Its sister Gannett paper, USA Today, has also angered Taser, particularly after publishing a June 2005 story and graphic that significantly overstated the electrical output of Taser’s X26-model stun gun. Taser contacted the newspaper and the story was corrected the next day of publication.
But a few weeks later Taser sued, claiming that the Republic and USA Today “engaged in the ongoing publication of misleading articles related to the safety of Taser products, resulting in substantial economic damages to us, our customers and our shareholders.” Taser claimed the newspapers’ stories cost company shareholders more than one billion dollars in lost value.
Maricopa County (Ariz.) Superior Court Judge Paul J. McMurdie rejected Taser’s claims in granting Gannett’s motion for summary judgment. In his Jan. 25, 2006 ruling, he awarded McLean, Va.-based Gannett attorneys’ fees after finding one of the claims “clearly unjustified.” About three weeks later, the two sides asked the court to formally dismiss Taser’s claims—and with it Taser’s right to an appeal—while Gannett withdrew its claim to attorneys’ fees, court records show.
“It was a total victory,” said David Bodney, Gannett’s attorney in the case. But that’s not how Taser reported it to the SEC, or to Wall Street analysts who covered the company.
In a Feb. 22, 2006 conference call with financial analysts, Douglas Klint, Taser’s general counsel and executive vice president, said: “Our lawsuit against Gannett Company Incorporated was dismissed with the understanding that, in the future, the USA Today and the Arizona Republic newspapers would review their Taser stories with the company prior to publishing in order to ensure accuracy,” according to a transcript of the call.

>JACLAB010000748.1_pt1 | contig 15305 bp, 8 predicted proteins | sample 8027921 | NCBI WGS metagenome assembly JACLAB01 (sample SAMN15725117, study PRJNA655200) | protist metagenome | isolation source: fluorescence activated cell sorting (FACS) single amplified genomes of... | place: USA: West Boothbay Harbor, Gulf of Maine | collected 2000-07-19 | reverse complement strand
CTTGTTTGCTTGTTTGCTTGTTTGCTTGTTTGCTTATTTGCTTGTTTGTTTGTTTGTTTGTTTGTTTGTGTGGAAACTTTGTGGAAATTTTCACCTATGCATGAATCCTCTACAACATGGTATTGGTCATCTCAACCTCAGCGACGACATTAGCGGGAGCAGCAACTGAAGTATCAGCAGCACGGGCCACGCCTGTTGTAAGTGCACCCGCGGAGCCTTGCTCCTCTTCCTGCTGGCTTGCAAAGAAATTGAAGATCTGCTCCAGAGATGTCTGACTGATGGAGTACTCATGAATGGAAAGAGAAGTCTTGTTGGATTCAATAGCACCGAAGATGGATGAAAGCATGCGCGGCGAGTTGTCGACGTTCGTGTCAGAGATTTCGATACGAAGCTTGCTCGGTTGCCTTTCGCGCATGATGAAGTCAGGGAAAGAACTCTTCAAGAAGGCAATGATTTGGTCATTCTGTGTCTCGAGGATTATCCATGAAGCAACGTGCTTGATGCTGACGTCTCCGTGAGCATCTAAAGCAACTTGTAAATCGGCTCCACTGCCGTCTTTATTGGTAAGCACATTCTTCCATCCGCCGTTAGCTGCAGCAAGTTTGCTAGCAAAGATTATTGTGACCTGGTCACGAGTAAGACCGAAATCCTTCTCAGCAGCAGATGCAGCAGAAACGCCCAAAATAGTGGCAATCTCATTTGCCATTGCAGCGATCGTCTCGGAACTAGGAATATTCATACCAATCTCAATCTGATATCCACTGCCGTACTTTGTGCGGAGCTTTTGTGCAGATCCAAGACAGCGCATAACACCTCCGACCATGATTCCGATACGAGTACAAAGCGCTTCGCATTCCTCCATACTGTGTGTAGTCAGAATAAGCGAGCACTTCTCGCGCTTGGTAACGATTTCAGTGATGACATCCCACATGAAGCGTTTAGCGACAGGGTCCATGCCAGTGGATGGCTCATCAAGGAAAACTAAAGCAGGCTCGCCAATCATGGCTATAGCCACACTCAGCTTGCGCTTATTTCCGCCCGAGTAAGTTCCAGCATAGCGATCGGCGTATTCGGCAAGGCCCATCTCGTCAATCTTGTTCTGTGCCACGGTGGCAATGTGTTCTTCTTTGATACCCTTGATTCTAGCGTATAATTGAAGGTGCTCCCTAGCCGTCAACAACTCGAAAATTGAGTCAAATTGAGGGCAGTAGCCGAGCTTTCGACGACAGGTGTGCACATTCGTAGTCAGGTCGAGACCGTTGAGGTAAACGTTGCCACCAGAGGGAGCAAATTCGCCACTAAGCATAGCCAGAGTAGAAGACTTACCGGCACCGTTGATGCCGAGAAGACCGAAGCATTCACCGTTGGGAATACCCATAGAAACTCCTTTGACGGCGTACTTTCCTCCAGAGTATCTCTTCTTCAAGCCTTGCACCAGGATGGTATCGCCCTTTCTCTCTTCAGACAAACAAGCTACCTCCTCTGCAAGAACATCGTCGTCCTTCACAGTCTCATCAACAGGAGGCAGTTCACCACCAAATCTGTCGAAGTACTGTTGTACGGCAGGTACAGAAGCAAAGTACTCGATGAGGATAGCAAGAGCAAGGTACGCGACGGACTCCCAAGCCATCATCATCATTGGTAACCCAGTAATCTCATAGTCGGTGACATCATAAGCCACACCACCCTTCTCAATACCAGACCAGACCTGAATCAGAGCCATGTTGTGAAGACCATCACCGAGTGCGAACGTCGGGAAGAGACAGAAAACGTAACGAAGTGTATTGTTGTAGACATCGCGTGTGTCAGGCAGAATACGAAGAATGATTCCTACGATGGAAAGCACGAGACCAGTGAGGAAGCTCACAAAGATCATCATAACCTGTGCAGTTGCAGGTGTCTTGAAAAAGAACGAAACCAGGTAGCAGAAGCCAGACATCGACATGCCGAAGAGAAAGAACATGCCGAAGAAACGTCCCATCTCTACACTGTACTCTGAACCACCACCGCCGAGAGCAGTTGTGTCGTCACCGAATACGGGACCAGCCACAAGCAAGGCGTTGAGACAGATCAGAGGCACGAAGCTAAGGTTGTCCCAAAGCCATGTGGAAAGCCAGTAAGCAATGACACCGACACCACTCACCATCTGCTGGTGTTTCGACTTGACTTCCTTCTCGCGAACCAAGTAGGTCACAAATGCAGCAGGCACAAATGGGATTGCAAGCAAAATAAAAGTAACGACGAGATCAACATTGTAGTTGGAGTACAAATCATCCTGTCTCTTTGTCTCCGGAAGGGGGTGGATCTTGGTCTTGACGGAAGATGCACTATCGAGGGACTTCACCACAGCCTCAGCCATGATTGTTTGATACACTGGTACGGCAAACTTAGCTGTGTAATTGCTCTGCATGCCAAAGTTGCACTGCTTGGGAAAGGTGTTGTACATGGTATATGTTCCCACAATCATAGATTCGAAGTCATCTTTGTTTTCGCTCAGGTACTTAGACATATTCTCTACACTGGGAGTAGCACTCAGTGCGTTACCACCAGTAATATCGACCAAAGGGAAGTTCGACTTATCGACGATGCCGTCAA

The next month, in its Form 10-K filing, Taser wrote: “the parties entered into a stipulation for dismissal with the understanding that the USA Today and the Arizona Republic would review articles regarding the Taser device with us prior to publication.” That statement was repeated in the company’s May 18, 2006 quarterly report to the SEC.
A former Arizona Republic editor calls the assertion that Taser International would be reviewing the stories regarding taser, "completely false":
Current San Francisco Chronicle editor Ward Bushee, the Republic’s editor at the time of the settlement, and Randy Lovely, the Republic’s current editor, said they were unaware of Taser’s statements until asked about them recently by CIR, and denied that any such agreement ever existed.
“Taser's assertion in the SEC filing is completely false,” Lovely said. “The Arizona Republic would never allow a source to review a story prior to publication. To do so would completely violate our journalist principles and standards of independence. The Republic has aggressively reported on Taser during the past few years, and we stand behind the full scope and accuracy of our stories.”
Again, the whole piece is worth a read and would make me a very nervous Taser International shareholder.